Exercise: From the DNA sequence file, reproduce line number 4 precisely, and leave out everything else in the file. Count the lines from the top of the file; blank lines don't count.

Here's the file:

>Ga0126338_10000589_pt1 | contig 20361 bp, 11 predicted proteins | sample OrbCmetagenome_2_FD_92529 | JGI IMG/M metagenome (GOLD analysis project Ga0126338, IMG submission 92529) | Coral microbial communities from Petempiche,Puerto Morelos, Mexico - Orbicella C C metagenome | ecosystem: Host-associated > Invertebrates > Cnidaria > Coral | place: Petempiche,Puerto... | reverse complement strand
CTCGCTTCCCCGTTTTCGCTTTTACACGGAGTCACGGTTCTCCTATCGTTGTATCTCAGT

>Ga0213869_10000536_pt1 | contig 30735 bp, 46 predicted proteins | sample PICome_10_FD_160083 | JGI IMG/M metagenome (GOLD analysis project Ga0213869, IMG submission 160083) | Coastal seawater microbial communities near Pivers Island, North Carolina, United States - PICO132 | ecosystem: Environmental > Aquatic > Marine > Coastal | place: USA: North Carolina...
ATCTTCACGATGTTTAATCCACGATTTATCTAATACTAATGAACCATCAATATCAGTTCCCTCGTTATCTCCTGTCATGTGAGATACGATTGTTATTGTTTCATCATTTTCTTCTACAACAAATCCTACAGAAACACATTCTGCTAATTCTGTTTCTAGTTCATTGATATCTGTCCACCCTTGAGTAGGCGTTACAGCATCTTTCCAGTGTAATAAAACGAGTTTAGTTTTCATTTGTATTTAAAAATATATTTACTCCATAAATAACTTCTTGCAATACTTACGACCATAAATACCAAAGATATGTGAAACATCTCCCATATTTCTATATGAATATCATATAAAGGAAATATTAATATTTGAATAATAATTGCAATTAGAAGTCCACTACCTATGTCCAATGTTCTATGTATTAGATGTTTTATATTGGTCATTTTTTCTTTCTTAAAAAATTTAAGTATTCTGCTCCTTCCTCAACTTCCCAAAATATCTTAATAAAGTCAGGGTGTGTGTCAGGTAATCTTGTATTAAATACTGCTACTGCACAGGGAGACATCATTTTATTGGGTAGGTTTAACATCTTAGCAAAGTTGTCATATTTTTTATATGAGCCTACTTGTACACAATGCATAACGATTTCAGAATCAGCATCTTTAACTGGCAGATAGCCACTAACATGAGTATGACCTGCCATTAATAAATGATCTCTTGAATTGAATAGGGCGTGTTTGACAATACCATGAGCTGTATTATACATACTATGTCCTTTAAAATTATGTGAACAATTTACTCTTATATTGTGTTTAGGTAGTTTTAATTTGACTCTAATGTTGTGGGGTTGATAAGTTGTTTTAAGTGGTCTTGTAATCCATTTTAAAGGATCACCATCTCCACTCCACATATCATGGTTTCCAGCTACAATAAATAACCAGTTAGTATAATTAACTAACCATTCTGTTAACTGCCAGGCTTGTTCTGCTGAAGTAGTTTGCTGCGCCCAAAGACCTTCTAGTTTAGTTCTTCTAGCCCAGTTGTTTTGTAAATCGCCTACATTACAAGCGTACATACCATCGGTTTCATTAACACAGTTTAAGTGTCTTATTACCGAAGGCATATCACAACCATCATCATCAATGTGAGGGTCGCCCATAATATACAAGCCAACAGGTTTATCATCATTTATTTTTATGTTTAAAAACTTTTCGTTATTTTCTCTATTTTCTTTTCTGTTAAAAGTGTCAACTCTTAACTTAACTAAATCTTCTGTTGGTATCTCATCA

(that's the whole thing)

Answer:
ATCTTCACGATGTTTAATCCACGATTTATCTAATACTAATGAACCATCAATATCAGTTCCCTCGTTATCTCCTGTCATGTGAGATACGATTGTTATTGTTTCATCATTTTCTTCTACAACAAATCCTACAGAAACACATTCTGCTAATTCTGTTTCTAGTTCATTGATATCTGTCCACCCTTGAGTAGGCGTTACAGCATCTTTCCAGTGTAATAAAACGAGTTTAGTTTTCATTTGTATTTAAAAATATATTTACTCCATAAATAACTTCTTGCAATACTTACGACCATAAATACCAAAGATATGTGAAACATCTCCCATATTTCTATATGAATATCATATAAAGGAAATATTAATATTTGAATAATAATTGCAATTAGAAGTCCACTACCTATGTCCAATGTTCTATGTATTAGATGTTTTATATTGGTCATTTTTTCTTTCTTAAAAAATTTAAGTATTCTGCTCCTTCCTCAACTTCCCAAAATATCTTAATAAAGTCAGGGTGTGTGTCAGGTAATCTTGTATTAAATACTGCTACTGCACAGGGAGACATCATTTTATTGGGTAGGTTTAACATCTTAGCAAAGTTGTCATATTTTTTATATGAGCCTACTTGTACACAATGCATAACGATTTCAGAATCAGCATCTTTAACTGGCAGATAGCCACTAACATGAGTATGACCTGCCATTAATAAATGATCTCTTGAATTGAATAGGGCGTGTTTGACAATACCATGAGCTGTATTATACATACTATGTCCTTTAAAATTATGTGAACAATTTACTCTTATATTGTGTTTAGGTAGTTTTAATTTGACTCTAATGTTGTGGGGTTGATAAGTTGTTTTAAGTGGTCTTGTAATCCATTTTAAAGGATCACCATCTCCACTCCACATATCATGGTTTCCAGCTACAATAAATAACCAGTTAGTATAATTAACTAACCATTCTGTTAACTGCCAGGCTTGTTCTGCTGAAGTAGTTTGCTGCGCCCAAAGACCTTCTAGTTTAGTTCTTCTAGCCCAGTTGTTTTGTAAATCGCCTACATTACAAGCGTACATACCATCGGTTTCATTAACACAGTTTAAGTGTCTTATTACCGAAGGCATATCACAACCATCATCATCAATGTGAGGGTCGCCCATAATATACAAGCCAACAGGTTTATCATCATTTATTTTTATGTTTAAAAACTTTTCGTTATTTTCTCTATTTTCTTTTCTGTTAAAAGTGTCAACTCTTAACTTAACTAAATCTTCTGTTGGTATCTCATCA